December 13, 2013

The Mets, First Base and The Need For Stability

I'm not gonna sit here and rehash the past season. It's over and done with. We know about Ike, we know about Duda, we know about Satin. I am an Ike fan, but I'm done being an apologist for the guy. I also hate Duda, but I'm willing to run him out there if we have to. Satin is a nice player too. He's not someone I envision as an everyday player. One thing we can assume based on reports is that most likely Duda and Satin will still be on this team come spring. Davis is still here though, so for now you have to include him in the discussion.

Photo credit to Michael Baron
Based on the anticipated moves yet to be made, people are calling for a Duda/Satin platoon. As many of you have probably already figured out from interacting with me, I am against platoons. I've become more open minded to the thought recently, especially with the outfield. However, I will not sit here and be cool with a first base platoon. First base is a core position for a baseball team. It's very hard to be successful when you do not have stability at the first base position. First basemen make many of the calls when it comes to cuts and throws from the outfield. On top of that, infielders like to be comfortable with the person they're throwing the ball to every night. I don't believe first base platoons lead to overall team success. If you look at the last 10 World Series winners, the one common theme is stability and production from their first basemen.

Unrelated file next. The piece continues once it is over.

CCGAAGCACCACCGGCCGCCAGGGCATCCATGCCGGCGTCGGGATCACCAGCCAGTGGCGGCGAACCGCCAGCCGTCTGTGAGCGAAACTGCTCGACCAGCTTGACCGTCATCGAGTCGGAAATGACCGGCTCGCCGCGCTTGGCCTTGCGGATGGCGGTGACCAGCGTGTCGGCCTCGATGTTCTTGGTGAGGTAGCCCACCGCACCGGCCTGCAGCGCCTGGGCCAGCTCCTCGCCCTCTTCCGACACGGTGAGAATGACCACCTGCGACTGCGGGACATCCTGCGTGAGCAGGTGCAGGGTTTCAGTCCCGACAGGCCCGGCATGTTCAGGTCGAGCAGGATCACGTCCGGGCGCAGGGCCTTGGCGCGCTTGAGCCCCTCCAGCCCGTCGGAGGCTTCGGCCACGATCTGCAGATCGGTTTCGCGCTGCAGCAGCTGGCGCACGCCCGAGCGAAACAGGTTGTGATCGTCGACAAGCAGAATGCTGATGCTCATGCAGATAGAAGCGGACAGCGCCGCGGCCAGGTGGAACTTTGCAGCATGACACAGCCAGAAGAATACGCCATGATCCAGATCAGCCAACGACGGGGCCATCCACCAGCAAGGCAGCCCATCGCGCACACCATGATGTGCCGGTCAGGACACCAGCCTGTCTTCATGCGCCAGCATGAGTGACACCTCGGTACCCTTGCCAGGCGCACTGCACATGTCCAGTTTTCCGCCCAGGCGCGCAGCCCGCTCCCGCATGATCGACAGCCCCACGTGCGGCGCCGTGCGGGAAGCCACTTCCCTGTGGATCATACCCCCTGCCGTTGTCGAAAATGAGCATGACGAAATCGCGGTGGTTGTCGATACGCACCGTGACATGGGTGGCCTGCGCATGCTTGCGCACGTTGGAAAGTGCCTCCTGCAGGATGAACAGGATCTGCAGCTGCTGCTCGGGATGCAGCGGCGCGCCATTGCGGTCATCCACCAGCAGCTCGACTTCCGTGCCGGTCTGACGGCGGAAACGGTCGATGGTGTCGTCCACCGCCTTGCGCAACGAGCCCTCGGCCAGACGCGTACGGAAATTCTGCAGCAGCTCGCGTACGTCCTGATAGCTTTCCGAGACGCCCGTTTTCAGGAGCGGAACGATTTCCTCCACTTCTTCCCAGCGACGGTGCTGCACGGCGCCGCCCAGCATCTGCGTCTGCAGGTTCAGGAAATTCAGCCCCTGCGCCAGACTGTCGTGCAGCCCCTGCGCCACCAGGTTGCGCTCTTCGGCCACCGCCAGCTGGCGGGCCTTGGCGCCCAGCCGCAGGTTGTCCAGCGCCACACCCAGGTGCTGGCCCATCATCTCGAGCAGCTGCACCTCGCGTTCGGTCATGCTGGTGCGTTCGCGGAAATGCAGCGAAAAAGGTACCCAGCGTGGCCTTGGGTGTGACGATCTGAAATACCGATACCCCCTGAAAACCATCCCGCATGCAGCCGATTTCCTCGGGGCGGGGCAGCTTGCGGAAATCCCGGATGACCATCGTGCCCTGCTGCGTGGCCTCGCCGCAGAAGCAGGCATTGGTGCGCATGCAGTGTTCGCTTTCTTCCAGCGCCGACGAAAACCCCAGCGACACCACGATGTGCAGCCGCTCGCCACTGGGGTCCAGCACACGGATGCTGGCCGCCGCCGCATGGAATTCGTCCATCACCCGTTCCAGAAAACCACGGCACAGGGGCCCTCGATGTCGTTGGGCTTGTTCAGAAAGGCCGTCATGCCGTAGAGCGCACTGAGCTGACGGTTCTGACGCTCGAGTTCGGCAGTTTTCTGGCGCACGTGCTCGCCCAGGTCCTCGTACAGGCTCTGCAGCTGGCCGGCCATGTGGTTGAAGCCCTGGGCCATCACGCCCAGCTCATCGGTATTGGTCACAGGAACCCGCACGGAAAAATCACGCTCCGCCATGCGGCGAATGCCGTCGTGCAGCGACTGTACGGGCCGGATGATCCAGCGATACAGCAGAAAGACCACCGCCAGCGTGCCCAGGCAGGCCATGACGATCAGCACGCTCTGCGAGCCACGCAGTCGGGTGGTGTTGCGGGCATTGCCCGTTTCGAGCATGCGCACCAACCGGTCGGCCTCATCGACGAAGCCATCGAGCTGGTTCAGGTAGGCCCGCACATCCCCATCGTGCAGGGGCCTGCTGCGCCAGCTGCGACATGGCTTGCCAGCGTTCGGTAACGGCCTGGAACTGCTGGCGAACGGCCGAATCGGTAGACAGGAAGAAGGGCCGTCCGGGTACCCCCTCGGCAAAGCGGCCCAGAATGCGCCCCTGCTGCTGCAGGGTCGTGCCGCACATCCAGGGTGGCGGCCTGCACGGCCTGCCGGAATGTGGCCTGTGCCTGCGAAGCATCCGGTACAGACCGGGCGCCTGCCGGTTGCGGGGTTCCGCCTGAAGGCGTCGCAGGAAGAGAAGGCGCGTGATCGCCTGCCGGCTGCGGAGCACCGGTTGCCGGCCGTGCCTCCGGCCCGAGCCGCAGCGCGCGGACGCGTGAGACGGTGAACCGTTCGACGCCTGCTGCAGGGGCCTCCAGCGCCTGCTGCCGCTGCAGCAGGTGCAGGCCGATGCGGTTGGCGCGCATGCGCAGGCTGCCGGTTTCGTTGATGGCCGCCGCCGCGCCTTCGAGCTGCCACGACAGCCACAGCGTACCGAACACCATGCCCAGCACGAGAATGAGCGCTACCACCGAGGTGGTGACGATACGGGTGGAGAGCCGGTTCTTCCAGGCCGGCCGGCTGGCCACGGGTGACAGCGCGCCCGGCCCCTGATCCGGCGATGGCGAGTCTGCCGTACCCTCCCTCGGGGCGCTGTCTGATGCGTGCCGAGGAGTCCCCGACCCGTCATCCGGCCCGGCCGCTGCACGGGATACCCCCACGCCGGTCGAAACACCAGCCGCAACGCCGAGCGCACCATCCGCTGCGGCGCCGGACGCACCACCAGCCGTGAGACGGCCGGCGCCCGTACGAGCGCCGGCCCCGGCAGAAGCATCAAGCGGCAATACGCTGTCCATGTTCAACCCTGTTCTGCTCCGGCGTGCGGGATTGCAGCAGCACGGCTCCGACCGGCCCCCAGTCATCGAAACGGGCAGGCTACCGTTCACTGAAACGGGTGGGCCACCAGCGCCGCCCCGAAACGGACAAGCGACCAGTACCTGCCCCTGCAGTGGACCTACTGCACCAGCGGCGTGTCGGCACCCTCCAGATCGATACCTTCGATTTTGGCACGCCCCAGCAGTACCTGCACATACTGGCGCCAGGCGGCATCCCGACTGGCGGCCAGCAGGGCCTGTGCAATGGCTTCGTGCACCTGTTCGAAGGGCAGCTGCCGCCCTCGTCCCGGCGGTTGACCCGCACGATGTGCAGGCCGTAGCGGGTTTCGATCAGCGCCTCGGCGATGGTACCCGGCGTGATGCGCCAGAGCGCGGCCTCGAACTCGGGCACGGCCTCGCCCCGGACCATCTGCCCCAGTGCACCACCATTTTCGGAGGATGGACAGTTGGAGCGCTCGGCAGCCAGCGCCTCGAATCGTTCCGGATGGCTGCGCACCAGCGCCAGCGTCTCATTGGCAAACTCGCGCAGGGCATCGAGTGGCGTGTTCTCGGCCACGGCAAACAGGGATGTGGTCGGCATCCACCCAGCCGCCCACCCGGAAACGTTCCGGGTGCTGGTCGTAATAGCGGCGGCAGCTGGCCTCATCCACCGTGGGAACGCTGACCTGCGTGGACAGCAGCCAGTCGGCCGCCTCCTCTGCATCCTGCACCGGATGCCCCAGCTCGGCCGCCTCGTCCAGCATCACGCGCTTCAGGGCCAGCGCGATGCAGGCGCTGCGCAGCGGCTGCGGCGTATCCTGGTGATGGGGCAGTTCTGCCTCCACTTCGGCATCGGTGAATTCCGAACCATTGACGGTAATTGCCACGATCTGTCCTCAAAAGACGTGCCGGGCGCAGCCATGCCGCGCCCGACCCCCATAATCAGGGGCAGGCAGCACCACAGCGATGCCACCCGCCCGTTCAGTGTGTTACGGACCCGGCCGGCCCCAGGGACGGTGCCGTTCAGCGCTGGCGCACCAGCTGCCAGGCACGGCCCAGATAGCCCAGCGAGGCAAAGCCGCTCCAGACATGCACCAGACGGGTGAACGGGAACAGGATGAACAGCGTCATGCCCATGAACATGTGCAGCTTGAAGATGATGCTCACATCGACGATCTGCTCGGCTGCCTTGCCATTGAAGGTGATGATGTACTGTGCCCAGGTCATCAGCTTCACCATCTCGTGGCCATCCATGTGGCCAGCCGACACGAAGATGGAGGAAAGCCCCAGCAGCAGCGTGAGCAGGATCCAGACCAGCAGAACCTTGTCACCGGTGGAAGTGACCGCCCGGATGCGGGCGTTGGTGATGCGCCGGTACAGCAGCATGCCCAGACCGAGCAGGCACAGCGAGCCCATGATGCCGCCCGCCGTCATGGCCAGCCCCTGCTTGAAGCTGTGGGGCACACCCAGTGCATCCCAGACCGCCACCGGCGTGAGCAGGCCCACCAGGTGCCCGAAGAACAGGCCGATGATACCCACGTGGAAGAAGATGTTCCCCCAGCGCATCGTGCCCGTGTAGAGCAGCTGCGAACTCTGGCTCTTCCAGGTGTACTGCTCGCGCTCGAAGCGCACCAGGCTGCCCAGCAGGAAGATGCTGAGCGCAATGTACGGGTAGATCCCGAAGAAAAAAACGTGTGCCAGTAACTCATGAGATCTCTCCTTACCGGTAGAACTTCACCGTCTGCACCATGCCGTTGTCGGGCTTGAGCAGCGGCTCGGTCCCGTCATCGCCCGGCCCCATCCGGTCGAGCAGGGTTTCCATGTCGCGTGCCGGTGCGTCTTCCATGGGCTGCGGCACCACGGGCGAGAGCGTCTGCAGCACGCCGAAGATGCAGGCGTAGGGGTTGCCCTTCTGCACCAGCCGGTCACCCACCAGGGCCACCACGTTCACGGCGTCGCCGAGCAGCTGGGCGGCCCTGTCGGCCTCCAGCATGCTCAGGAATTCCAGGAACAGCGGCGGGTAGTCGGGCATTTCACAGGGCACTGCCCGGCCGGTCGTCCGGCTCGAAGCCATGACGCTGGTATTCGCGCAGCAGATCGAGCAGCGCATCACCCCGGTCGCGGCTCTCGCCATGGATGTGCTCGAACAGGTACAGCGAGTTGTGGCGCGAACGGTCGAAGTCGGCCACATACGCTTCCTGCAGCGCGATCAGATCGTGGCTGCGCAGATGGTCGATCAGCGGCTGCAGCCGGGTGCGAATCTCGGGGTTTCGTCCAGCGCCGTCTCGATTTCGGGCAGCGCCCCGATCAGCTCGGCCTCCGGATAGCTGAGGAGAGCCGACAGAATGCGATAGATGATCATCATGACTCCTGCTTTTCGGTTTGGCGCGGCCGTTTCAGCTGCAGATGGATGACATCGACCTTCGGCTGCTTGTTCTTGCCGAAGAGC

2013 - Bos - Mike Napoli             (139 gms, .259 BA, 23 HR, 92 RBI)
2012 - SF - Brandon Belt              (145 gms, .275 BA, 7 HR, 56 RBI)
2011 - StL - Albert Pujols             (147 gms, .299 BA, 37 HR, 99 RBI)
2010 - SF - Aubrey Huff               (157 gms .290 BA, 26 HR, 86 RBI) *100 gms @1B
2009 - NYY - Mark Teixeira        (156 gms, .292 BA, 39 HR, 122 RBI)
2008 - Phi - Ryan Howard            (162 gms, .251 BA, 48 HR, 146 RBI)
2007 - Bos - Kevin Youkalis        (145 gms, .288 BA 16 HR, 83 RBI)
2006 - StL - Pujols                        (143 gms, .331 BA, 49 HR, 137 RBI)
2005 - ChiW - Paul Konerko        (158 gms, .283 BA, 40 HR, 100 RBI)
2004 - Bos - Kevin Millar             (150 gms, .297 BA, 18 HR, 74 RBI) *69 gms @ 1B
                     Doug Mientkiewicz  ( 49 gms, .215 BA, 1 HR, 10 RBI)

With the exception of 2004, when the Red Sox traded mid-season for Mientkiewicz, every team has had a first baseman who played at least 100 games at the position for their respective team. In 2010, Aubrey Huff spent most of June and July filling in the OF for the Giants, but was the teams primary first baseman the majority of the season. And aside from Mientkiewicz/Millar in 2004 and Brandon Belt in 2012, these first baseman have been power hitting run producers in the middle of the line up. I know all the Bill James wannabes are going to have something to say about the stats I've chosen to use. I only used basic stats just to paint a picture of what a typical first baseman usually projects as.

I am in no way comparing the 2014 Mets with these great teams. I don't believe that even with the moves the Mets have made that they are to be taken seriously as championship contenders. They will be competitive and they will be entertaining, but obviously there is more to be done. The Mets do have a lot more holes that need to be filled, including shortstop and the bullpen. I believe though that if the Mets anticipate contending soon, then first base needs to be solidified. No matter who the last man standing is, either Ike or Duda, then you're going to have to use 2014 to gauge whether they are your first basemen or not. Otherwise it's time to cut the cord and find someone who can go play first base everyday. 

Talk Mets and insult me on Twitter @GetsThruBuckner

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